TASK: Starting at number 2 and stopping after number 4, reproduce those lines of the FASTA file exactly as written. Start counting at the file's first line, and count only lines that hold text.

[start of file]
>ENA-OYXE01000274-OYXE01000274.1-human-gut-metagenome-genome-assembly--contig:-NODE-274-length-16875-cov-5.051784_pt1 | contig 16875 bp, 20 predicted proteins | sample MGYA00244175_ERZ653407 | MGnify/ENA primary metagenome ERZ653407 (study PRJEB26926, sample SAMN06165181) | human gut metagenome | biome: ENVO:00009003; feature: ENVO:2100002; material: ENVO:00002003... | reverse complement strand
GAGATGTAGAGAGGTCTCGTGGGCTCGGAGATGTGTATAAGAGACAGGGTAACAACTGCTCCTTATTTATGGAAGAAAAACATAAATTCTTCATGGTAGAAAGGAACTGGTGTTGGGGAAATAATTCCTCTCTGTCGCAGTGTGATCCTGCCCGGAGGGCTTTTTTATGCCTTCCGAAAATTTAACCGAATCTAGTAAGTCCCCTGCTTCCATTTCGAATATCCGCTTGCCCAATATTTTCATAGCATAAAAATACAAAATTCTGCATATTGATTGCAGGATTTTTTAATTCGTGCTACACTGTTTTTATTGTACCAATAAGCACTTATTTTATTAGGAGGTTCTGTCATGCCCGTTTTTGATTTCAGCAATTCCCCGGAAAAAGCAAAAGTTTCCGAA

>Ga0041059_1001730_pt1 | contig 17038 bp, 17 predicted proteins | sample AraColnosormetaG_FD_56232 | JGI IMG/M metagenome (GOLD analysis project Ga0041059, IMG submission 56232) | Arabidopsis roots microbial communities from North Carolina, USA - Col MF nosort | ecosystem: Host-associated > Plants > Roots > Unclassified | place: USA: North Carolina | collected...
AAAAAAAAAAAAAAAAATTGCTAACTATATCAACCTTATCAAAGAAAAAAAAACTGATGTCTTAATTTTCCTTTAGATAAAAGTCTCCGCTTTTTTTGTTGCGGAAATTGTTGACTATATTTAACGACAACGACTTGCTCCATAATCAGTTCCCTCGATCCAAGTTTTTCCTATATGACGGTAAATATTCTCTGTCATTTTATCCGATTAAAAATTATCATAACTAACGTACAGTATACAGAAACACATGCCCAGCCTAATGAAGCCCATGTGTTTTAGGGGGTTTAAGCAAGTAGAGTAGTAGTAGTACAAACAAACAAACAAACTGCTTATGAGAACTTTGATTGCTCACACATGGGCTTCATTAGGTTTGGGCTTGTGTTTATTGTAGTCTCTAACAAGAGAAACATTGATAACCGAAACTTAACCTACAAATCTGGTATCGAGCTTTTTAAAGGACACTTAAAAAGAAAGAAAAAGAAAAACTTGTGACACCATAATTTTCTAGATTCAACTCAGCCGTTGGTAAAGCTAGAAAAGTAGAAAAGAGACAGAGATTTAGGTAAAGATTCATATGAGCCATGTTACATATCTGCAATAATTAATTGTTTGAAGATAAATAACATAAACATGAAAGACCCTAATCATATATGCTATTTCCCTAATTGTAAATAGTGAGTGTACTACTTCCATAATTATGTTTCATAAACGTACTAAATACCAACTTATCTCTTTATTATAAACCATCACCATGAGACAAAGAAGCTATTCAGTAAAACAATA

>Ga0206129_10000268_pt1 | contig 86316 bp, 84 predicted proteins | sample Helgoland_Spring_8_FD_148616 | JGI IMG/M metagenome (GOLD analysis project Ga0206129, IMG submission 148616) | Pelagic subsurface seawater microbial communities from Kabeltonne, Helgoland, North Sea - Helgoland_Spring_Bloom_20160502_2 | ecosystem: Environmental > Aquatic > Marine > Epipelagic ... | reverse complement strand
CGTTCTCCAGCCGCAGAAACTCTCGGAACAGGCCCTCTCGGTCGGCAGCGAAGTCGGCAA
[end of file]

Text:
GAGATGTAGAGAGGTCTCGTGGGCTCGGAGATGTGTATAAGAGACAGGGTAACAACTGCTCCTTATTTATGGAAGAAAAACATAAATTCTTCATGGTAGAAAGGAACTGGTGTTGGGGAAATAATTCCTCTCTGTCGCAGTGTGATCCTGCCCGGAGGGCTTTTTTATGCCTTCCGAAAATTTAACCGAATCTAGTAAGTCCCCTGCTTCCATTTCGAATATCCGCTTGCCCAATATTTTCATAGCATAAAAATACAAAATTCTGCATATTGATTGCAGGATTTTTTAATTCGTGCTACACTGTTTTTATTGTACCAATAAGCACTTATTTTATTAGGAGGTTCTGTCATGCCCGTTTTTGATTTCAGCAATTCCCCGGAAAAAGCAAAAGTTTCCGAA

>Ga0041059_1001730_pt1 | contig 17038 bp, 17 predicted proteins | sample AraColnosormetaG_FD_56232 | JGI IMG/M metagenome (GOLD analysis project Ga0041059, IMG submission 56232) | Arabidopsis roots microbial communities from North Carolina, USA - Col MF nosort | ecosystem: Host-associated > Plants > Roots > Unclassified | place: USA: North Carolina | collected...
AAAAAAAAAAAAAAAAATTGCTAACTATATCAACCTTATCAAAGAAAAAAAAACTGATGTCTTAATTTTCCTTTAGATAAAAGTCTCCGCTTTTTTTGTTGCGGAAATTGTTGACTATATTTAACGACAACGACTTGCTCCATAATCAGTTCCCTCGATCCAAGTTTTTCCTATATGACGGTAAATATTCTCTGTCATTTTATCCGATTAAAAATTATCATAACTAACGTACAGTATACAGAAACACATGCCCAGCCTAATGAAGCCCATGTGTTTTAGGGGGTTTAAGCAAGTAGAGTAGTAGTAGTACAAACAAACAAACAAACTGCTTATGAGAACTTTGATTGCTCACACATGGGCTTCATTAGGTTTGGGCTTGTGTTTATTGTAGTCTCTAACAAGAGAAACATTGATAACCGAAACTTAACCTACAAATCTGGTATCGAGCTTTTTAAAGGACACTTAAAAAGAAAGAAAAAGAAAAACTTGTGACACCATAATTTTCTAGATTCAACTCAGCCGTTGGTAAAGCTAGAAAAGTAGAAAAGAGACAGAGATTTAGGTAAAGATTCATATGAGCCATGTTACATATCTGCAATAATTAATTGTTTGAAGATAAATAACATAAACATGAAAGACCCTAATCATATATGCTATTTCCCTAATTGTAAATAGTGAGTGTACTACTTCCATAATTATGTTTCATAAACGTACTAAATACCAACTTATCTCTTTATTATAAACCATCACCATGAGACAAAGAAGCTATTCAGTAAAACAATA